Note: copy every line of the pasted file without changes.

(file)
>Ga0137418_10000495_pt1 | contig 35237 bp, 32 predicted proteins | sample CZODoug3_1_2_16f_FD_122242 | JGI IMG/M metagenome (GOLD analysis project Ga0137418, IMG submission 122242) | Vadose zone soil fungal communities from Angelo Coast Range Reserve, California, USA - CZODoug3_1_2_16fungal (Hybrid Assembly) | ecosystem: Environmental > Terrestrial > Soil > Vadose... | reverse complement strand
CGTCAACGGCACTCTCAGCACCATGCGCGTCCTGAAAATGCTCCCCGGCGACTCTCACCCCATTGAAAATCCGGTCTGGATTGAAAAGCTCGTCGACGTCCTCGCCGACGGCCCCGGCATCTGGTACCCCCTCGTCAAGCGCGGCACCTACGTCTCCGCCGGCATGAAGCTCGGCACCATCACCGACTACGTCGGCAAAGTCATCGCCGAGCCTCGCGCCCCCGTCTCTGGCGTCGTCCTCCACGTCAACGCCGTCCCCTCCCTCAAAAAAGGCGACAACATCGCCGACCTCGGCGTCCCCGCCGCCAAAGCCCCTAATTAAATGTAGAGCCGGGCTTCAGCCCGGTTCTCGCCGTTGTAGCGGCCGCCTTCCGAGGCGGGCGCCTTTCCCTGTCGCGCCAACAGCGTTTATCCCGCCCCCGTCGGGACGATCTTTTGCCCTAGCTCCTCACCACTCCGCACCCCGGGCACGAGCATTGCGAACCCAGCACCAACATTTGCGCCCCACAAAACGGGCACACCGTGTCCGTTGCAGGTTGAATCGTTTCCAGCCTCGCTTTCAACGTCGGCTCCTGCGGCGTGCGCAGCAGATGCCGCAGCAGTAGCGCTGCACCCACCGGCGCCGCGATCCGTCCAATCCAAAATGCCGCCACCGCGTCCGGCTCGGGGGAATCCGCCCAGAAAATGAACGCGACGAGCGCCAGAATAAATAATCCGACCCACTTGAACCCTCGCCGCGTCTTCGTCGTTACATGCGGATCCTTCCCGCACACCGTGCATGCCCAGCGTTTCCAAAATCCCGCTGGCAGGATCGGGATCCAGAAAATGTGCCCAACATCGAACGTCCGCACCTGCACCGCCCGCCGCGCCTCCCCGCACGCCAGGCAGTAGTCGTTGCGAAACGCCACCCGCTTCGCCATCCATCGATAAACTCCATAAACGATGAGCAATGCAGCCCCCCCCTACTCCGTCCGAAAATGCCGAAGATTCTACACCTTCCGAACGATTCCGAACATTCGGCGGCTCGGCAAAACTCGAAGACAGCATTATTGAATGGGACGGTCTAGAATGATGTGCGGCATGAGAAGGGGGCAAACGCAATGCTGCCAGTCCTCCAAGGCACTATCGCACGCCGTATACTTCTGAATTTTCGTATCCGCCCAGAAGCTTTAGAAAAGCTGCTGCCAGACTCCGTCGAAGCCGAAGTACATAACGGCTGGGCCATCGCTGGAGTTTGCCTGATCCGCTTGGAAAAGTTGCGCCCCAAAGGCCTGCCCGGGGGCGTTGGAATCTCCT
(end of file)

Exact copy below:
>Ga0137418_10000495_pt1 | contig 35237 bp, 32 predicted proteins | sample CZODoug3_1_2_16f_FD_122242 | JGI IMG/M metagenome (GOLD analysis project Ga0137418, IMG submission 122242) | Vadose zone soil fungal communities from Angelo Coast Range Reserve, California, USA - CZODoug3_1_2_16fungal (Hybrid Assembly) | ecosystem: Environmental > Terrestrial > Soil > Vadose... | reverse complement strand
CGTCAACGGCACTCTCAGCACCATGCGCGTCCTGAAAATGCTCCCCGGCGACTCTCACCCCATTGAAAATCCGGTCTGGATTGAAAAGCTCGTCGACGTCCTCGCCGACGGCCCCGGCATCTGGTACCCCCTCGTCAAGCGCGGCACCTACGTCTCCGCCGGCATGAAGCTCGGCACCATCACCGACTACGTCGGCAAAGTCATCGCCGAGCCTCGCGCCCCCGTCTCTGGCGTCGTCCTCCACGTCAACGCCGTCCCCTCCCTCAAAAAAGGCGACAACATCGCCGACCTCGGCGTCCCCGCCGCCAAAGCCCCTAATTAAATGTAGAGCCGGGCTTCAGCCCGGTTCTCGCCGTTGTAGCGGCCGCCTTCCGAGGCGGGCGCCTTTCCCTGTCGCGCCAACAGCGTTTATCCCGCCCCCGTCGGGACGATCTTTTGCCCTAGCTCCTCACCACTCCGCACCCCGGGCACGAGCATTGCGAACCCAGCACCAACATTTGCGCCCCACAAAACGGGCACACCGTGTCCGTTGCAGGTTGAATCGTTTCCAGCCTCGCTTTCAACGTCGGCTCCTGCGGCGTGCGCAGCAGATGCCGCAGCAGTAGCGCTGCACCCACCGGCGCCGCGATCCGTCCAATCCAAAATGCCGCCACCGCGTCCGGCTCGGGGGAATCCGCCCAGAAAATGAACGCGACGAGCGCCAGAATAAATAATCCGACCCACTTGAACCCTCGCCGCGTCTTCGTCGTTACATGCGGATCCTTCCCGCACACCGTGCATGCCCAGCGTTTCCAAAATCCCGCTGGCAGGATCGGGATCCAGAAAATGTGCCCAACATCGAACGTCCGCACCTGCACCGCCCGCCGCGCCTCCCCGCACGCCAGGCAGTAGTCGTTGCGAAACGCCACCCGCTTCGCCATCCATCGATAAACTCCATAAACGATGAGCAATGCAGCCCCCCCCTACTCCGTCCGAAAATGCCGAAGATTCTACACCTTCCGAACGATTCCGAACATTCGGCGGCTCGGCAAAACTCGAAGACAGCATTATTGAATGGGACGGTCTAGAATGATGTGCGGCATGAGAAGGGGGCAAACGCAATGCTGCCAGTCCTCCAAGGCACTATCGCACGCCGTATACTTCTGAATTTTCGTATCCGCCCAGAAGCTTTAGAAAAGCTGCTGCCAGACTCCGTCGAAGCCGAAGTACATAACGGCTGGGCCATCGCTGGAGTTTGCCTGATCCGCTTGGAAAAGTTGCGCCCCAAAGGCCTGCCCGGGGGCGTTGGAATCTCCT